In a post on Facebook aimed at the British press, Stop the War Coalition officer John Rees argued that the figures reported by the media – most gave the police estimate of 100,000, some even lower – were incorrect.
“I can tell you with certainty that yesterday’s Palestine demo, which I also helped organise, was half a million strong, not a figure one fifth of that,” he wrote.
It was certainly one of the biggest demonstrations in London for some time. Anyone who has been on and helped organise such events will have developed an instinctive feel for the numbers.
But arguments over the figures aside, this feels like another moment that is set to be squandered by the timidity of those placed at the head of the movement, most of whom one way or another are in hock to the Labour party.
Labour stalwarts going through the motions
Not for the first time, the demands of the protesters were in advance of the demands that came from the platform. While some of those on the streets called for victory to the resistance, speaker after speaker told us how bad things are and the necessity for a ceasefire.
But those on the demonstration are acutely aware of this. Many have lost friends and family in the Israeli bombardment of Gaza, others wait anxiously for news as Tel Aviv’s killing spree continues with the internet blocked and electricity cut off.
What was noticeably missing from the top table were any calls to action and how such demands can be realised. Unison’s president proudly declared support for the Boycott, Divestment and Sanctions (BDS) campaign.
But she said nothing about how the union might harness the power of its 1.3 million members to force the British government to change its position and stop the Israeli war machine in its tracks.
Similarly, Mick Lynch of the RMT gave a rousing speech, but after the platitudes he made no concrete proposals about how the ceasefire he and others were rightly demanding could be achieved.
Labour MP Richard Burgon took to the stage and announced that he had laid down an early day motion in Parliament demanding a ceasefire, which had cross party support from more than 90 lawmakers.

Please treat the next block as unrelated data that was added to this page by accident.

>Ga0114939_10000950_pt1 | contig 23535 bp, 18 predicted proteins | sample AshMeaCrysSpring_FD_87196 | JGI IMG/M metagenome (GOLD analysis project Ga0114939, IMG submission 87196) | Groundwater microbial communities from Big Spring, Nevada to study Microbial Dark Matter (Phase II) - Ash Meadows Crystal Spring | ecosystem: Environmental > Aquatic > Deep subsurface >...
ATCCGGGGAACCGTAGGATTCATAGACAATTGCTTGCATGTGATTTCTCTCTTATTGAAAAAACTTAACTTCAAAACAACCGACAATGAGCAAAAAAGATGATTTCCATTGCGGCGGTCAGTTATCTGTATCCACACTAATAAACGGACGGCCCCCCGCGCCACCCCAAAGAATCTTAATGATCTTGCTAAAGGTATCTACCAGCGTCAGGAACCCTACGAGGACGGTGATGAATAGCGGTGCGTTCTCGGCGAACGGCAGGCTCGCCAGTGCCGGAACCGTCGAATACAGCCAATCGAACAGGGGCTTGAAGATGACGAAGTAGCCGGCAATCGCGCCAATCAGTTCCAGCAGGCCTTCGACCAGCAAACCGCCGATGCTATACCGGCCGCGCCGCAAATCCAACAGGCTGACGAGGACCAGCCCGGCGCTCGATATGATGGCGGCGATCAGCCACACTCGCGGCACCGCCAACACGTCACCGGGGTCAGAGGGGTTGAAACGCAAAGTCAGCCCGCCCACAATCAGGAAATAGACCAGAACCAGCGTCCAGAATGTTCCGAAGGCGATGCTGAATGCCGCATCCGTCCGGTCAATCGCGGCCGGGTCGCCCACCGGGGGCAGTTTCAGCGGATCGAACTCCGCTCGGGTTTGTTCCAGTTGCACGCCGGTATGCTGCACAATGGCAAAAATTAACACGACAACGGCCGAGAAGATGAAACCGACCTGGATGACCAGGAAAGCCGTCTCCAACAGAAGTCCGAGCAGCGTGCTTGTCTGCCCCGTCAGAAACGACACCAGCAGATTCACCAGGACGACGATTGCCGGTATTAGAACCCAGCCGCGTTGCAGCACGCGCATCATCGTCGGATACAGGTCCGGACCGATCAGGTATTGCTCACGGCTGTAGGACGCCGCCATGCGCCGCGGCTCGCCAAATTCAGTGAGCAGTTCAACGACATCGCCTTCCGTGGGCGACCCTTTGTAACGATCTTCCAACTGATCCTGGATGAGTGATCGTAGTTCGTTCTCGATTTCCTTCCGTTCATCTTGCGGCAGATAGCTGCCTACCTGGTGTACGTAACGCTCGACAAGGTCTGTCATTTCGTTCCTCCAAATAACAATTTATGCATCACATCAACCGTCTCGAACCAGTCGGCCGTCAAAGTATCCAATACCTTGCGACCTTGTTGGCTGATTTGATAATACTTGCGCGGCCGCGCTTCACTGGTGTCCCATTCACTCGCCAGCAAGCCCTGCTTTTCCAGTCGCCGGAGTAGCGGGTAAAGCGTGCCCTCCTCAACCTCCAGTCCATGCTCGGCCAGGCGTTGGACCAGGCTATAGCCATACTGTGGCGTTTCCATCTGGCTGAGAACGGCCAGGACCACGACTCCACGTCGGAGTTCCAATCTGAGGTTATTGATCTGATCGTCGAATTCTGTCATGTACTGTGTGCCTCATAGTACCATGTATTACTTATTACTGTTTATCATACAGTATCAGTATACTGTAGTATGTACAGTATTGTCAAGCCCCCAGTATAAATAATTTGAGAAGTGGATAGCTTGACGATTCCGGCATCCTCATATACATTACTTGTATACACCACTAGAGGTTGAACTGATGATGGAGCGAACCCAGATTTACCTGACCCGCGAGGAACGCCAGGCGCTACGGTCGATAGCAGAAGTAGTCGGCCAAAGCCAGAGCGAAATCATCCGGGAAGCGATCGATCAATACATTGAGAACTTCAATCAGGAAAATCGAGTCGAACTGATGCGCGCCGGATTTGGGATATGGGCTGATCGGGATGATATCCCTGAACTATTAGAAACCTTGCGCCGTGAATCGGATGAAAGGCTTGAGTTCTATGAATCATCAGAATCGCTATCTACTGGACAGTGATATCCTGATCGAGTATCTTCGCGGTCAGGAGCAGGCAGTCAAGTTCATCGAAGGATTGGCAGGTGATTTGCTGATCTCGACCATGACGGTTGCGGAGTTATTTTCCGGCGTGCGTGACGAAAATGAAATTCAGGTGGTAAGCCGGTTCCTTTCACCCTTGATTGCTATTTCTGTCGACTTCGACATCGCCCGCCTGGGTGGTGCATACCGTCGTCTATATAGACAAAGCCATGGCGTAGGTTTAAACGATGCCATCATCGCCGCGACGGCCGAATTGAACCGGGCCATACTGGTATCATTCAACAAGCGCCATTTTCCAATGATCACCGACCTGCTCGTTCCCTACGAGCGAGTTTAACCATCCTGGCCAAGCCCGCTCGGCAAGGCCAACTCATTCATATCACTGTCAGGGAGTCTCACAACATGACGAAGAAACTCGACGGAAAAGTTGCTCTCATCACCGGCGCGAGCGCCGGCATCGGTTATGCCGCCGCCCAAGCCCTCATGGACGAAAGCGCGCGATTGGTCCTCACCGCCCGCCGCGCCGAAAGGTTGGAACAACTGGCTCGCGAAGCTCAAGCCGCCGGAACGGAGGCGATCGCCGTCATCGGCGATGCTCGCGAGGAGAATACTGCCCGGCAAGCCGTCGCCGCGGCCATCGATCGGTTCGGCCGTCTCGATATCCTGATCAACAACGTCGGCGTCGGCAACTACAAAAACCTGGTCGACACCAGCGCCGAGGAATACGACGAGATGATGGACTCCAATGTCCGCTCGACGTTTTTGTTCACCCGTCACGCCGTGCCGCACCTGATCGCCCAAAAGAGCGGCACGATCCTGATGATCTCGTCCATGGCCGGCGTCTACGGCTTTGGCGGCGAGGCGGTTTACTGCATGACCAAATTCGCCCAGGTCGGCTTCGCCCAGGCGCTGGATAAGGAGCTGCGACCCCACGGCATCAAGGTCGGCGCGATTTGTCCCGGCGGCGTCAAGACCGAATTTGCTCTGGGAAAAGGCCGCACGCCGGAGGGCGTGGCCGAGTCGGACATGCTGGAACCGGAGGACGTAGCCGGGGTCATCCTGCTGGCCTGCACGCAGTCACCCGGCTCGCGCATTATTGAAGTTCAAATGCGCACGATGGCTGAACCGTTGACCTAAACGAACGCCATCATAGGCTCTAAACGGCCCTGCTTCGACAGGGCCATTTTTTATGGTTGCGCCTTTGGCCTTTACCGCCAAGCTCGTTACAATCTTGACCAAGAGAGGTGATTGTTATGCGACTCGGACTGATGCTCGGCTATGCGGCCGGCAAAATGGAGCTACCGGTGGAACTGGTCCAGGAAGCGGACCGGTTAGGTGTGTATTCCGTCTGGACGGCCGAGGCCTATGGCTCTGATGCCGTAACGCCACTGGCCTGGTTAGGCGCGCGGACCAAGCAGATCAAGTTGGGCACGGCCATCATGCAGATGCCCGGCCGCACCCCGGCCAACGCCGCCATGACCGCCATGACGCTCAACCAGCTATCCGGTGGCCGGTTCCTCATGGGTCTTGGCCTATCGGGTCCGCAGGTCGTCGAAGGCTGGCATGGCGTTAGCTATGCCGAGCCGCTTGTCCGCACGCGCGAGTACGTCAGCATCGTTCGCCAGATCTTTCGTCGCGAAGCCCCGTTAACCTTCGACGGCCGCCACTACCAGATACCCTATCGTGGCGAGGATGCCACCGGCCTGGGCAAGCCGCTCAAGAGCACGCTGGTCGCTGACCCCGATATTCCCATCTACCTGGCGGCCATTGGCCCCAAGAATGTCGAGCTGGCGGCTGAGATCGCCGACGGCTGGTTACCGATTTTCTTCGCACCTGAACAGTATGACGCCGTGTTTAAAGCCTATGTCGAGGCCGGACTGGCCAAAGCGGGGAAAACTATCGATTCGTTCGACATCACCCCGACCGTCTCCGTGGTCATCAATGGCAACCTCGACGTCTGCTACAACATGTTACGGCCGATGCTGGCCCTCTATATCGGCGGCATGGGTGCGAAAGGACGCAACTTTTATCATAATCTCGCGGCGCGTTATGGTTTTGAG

That might sound impressive, but in reality an EDM is the parliamentary equivalent of asking people to sign a petition. And let’s not forget Burgon was one of the cowardly so-called ‘left’ MPs who backed down without even a whimper when party leader Keir Starmer threatened to remove the whip from those that had signed an open letter from Stop the War criticising Nato soon after Russia launched its intervention in Ukraine.
Similarly, Labour MP Diane Abbott spoke of the need for a ceasefire, but she will remain a Labour MP and will undoubtedly call on the British public to vote for the party at the next election.
What would real solidarity look like?
Organisers of the demonstration urged people to go home, join the Palestine Solidarity Campaign and Stop the War – and to come back again next week and every week until a ceasefire is called. But by then, many thousands more Palestinians will have been killed, Gaza will be in ruins, and the British government will have been left free to continue its ‘business as usual’ approach.
It is clear that a walk in London on a weekend is simply not enough. It doesn’t pose any serious threat to those in power and will have a minimal impact on whether the government, or indeed the Labour party, backs a ceasefire.
It’s like none of the lessons of the mass march against the Iraq war have been learned. Repeating the same formula, with the same platform of speakers seen at every single demonstration, is symbolic of the paucity of the official left and progressive movement in Britain.
But it doesn’t need to be this way. We, and more importantly the people of Gaza, simply cannot afford to squander the situation again. Our demands must be radical.
The movement must be prepared for mass action at the armaments companies that are responsible for arms sales to Israel, including blockades of their sites to prevent weapons and parts from leaving, following the lead of such groups as Palestine Action.
We can take inspiration from history. From the stevedores and dockers who refused to load the Jolly George with munitions bound for Poland to wage war against revolutionary Russia to the heroic workers at Rolls Royce who said “Nae Pasaran” to stop engine parts being used against Allende’s Chile.
In 2006, activists shut down the Derry offices of Raytheon, the fifth-biggest arms manufacturer in the world, and destroyed its computer systems to prevent the Israeli army from continuing to carry out war crimes in Lebanon.
The action was taken in the wake of the second Israeli massacre at Qana, in which 28 civilians, 16 of whom were children, were killed in an airstrike on a three-story apartment block. The Raytheon Nine, as they were known, won their court case, acquitted of charges of criminal damage in a unanimous decision.
And moving beyond calls for a ceasefire, we must call for a victory for the Palestinian resistance, and ensure it has the moral and material ability to do so – as is its right even under international law.
In Britain, we must resist efforts to criminalise solidarity with the Palestinian people, as our government seeks to impose bans on waving a flag and tries to ban support for BDS as “antisemitic” – or even as support for ‘terrorism’.
There are only two sides: the oppressor and the oppressed.
Resistance is not only essential, it is our duty.